Anything but Emptiness

I was in love with your cousin that summer. She was staying at your parents’ place after her divorce because her own parents wouldn’t have her. She lived in the basement, playing records and drinking wine from long-stemmed goblets.

From time to time, she’d come wandering upstairs to wash her hair in the hallway bathroom. We’d be watching movies in the rec room, or that was what we told your parents we were doing, and she would be a ghost crossing the threshold, silk nightgown trailing along the floor.

She never locked the bathroom door behind her, and once I followed her in while you were trying to pick the lock on your parents’ liquor cabinet. She had her head under the tub faucet, not minding the water splashing onto her nightgown. There was a glass of wine on the counter that I sipped from.

She said: Hand me a towel, would you?

She looked like the kind of girl who rode in long, black cars and never needed to retouch her lipstick. I put the towel into her outstretched hand. She came up from the tub, winding the towel round her head like a turban.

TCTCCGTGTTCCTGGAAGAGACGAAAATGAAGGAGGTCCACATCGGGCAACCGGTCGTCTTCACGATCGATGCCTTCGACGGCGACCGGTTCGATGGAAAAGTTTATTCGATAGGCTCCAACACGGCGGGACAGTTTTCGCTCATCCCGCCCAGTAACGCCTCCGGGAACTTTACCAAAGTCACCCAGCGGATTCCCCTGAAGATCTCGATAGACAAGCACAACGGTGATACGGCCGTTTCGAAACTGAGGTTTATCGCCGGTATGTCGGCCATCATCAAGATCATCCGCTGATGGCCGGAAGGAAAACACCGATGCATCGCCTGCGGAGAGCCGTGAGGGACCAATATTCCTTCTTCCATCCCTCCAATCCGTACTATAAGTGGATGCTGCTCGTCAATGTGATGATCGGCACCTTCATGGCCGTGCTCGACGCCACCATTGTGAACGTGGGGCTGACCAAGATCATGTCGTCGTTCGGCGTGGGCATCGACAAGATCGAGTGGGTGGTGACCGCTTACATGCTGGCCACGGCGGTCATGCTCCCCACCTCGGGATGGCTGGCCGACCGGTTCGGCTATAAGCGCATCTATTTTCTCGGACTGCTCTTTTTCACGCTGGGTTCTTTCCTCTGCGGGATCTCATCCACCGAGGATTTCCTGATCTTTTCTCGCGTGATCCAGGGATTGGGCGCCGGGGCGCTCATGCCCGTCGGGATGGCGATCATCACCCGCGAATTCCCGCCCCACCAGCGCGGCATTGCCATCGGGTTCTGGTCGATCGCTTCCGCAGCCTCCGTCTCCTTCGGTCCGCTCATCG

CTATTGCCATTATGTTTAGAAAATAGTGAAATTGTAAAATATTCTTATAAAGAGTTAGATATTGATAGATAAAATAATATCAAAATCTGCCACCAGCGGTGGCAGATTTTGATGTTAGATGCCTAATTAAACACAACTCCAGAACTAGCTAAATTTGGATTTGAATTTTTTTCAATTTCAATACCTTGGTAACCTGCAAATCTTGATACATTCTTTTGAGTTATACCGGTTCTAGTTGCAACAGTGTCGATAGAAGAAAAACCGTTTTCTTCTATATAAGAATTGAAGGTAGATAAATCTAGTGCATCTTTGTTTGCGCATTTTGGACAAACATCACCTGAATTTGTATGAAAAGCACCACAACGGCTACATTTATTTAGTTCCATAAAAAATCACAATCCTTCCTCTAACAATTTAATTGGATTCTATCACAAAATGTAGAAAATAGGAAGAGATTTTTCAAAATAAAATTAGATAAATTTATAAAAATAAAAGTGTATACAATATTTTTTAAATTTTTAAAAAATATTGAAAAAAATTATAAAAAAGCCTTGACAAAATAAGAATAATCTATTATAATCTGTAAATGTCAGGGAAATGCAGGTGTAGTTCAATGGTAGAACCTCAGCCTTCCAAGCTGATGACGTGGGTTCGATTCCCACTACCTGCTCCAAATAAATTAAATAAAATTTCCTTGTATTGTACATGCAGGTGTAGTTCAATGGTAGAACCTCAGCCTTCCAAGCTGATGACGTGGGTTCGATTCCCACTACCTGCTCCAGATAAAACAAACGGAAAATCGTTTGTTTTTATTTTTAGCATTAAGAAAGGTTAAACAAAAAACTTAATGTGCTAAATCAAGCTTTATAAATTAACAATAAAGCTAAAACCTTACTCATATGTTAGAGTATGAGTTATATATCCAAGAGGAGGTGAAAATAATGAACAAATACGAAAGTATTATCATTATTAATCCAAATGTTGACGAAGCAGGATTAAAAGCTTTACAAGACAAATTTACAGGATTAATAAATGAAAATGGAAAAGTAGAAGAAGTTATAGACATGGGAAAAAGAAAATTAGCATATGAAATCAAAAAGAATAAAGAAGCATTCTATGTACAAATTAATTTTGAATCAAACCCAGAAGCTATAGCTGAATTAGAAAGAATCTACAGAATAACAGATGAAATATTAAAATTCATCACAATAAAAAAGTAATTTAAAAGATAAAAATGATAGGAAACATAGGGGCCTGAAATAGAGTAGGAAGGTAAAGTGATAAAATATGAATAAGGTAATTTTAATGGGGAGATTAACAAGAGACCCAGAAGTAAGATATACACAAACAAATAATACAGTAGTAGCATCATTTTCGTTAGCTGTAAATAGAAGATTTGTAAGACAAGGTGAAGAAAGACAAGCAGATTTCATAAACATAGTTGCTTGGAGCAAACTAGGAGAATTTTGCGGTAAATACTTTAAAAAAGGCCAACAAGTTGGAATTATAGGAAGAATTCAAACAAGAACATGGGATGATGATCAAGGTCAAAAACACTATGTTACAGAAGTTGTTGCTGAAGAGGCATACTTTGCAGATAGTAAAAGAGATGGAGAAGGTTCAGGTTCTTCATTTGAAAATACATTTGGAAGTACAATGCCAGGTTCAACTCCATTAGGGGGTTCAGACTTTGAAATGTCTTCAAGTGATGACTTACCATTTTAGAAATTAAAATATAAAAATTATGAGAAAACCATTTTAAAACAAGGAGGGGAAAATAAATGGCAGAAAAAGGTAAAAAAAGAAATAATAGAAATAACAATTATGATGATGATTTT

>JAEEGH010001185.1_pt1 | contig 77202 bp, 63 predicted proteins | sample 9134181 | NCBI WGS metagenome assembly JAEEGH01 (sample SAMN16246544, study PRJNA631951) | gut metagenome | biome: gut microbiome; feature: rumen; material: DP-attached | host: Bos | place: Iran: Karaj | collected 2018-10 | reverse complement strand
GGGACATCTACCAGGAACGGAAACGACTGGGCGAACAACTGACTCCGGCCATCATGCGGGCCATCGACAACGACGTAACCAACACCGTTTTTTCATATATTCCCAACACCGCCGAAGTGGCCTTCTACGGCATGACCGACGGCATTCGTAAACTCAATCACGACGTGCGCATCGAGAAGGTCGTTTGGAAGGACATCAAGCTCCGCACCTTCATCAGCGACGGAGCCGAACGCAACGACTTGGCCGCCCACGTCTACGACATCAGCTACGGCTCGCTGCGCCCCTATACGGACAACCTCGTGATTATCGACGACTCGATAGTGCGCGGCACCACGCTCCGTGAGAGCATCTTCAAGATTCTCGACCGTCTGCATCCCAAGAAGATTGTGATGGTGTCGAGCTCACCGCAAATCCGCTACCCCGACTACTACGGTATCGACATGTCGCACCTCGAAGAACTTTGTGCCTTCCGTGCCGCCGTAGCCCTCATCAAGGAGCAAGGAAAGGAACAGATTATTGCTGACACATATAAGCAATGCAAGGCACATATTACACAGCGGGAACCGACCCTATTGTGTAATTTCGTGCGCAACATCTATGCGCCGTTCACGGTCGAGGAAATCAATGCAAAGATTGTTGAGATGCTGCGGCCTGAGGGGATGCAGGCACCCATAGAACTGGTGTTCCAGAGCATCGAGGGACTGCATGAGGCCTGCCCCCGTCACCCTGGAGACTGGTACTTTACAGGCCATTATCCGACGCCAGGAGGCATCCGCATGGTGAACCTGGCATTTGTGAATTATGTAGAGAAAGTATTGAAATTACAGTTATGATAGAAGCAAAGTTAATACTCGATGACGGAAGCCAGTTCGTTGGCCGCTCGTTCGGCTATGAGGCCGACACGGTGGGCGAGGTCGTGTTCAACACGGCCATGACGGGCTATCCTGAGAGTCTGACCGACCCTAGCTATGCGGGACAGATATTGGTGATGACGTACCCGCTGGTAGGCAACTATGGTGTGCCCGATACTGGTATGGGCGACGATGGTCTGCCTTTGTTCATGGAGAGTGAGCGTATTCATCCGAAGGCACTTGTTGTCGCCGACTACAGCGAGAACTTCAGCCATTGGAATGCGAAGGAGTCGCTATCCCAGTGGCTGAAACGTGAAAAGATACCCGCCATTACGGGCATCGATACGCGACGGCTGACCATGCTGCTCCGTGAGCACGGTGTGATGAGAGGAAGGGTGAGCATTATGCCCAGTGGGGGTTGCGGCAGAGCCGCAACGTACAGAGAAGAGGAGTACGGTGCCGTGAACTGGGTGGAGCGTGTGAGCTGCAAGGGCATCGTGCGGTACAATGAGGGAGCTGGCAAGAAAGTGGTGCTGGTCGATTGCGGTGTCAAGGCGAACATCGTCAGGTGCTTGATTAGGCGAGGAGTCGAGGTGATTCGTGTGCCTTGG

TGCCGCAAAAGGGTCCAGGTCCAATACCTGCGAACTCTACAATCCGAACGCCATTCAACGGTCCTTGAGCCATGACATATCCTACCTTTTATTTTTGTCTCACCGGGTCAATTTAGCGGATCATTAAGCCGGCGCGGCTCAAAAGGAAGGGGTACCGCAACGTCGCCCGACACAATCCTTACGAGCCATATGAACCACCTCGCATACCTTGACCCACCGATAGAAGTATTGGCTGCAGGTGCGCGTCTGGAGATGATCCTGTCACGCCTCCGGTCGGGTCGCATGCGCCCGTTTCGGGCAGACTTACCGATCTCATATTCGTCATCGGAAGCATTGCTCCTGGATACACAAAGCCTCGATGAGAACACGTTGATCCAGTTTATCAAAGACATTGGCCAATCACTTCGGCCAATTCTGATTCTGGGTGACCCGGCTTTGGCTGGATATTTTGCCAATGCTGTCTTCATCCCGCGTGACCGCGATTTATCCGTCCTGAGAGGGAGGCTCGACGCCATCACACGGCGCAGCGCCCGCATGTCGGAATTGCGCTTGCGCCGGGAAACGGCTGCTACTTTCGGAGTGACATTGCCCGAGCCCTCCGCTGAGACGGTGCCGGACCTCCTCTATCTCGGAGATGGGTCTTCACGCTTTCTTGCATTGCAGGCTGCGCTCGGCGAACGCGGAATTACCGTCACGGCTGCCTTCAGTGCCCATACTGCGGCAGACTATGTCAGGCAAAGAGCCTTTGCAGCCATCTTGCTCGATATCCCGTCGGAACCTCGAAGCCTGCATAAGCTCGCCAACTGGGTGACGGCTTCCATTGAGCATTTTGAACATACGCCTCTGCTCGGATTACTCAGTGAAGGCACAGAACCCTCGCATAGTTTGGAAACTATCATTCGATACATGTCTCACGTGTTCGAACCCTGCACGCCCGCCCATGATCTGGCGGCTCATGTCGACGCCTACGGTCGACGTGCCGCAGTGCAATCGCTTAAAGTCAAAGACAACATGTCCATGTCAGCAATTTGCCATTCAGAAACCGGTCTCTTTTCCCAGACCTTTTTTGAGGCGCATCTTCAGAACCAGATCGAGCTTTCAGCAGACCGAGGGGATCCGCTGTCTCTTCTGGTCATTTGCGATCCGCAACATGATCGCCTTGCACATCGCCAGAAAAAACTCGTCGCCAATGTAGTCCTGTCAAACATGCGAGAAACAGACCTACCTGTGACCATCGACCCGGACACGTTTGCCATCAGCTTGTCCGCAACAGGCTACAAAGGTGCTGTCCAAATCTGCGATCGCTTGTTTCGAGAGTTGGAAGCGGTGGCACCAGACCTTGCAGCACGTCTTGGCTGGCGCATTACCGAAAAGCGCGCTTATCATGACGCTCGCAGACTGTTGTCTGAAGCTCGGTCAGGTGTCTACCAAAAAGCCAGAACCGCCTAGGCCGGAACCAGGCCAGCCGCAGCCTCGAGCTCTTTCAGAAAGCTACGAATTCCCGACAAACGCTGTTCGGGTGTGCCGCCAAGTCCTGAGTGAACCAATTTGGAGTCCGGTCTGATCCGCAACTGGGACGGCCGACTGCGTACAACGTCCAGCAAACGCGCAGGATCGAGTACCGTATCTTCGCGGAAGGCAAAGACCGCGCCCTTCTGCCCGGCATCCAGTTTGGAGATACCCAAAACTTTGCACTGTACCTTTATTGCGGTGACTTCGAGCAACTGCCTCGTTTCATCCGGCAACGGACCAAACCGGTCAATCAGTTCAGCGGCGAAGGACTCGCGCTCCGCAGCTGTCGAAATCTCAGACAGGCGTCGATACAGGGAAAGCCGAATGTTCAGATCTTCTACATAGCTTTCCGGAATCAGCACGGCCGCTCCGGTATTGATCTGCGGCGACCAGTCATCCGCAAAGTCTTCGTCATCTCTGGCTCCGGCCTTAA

Don’t let him get you pregnant, she said.

I won’t.

Hmm, she said, and put her wine goblet to her mouth.

I’m pregnant, she said. It’s not my husband’s.

She said: My parents said no, but I’m going to keep it.

She let me put my head up to her belly, do you hear anything, but I didn’t, brushing my mouth against her nightgown, pulled taut over her skin, as I pulled away.

I’m not sure it’s really there, she said. Maybe there’s nothing.

I knelt before her, put my head to her belly again.

No, I said, now I hear it. Now I do, and the water from her hair dripped onto the floor, and her hand rested atop my head, and I listened, listened for anything but emptiness inside of her.

Cathy Ulrich is a writer from Montana. Her work has been published in a variety of journals, including Rappahannock Review, Wild Hunt, Jellyfish Review, and Booth.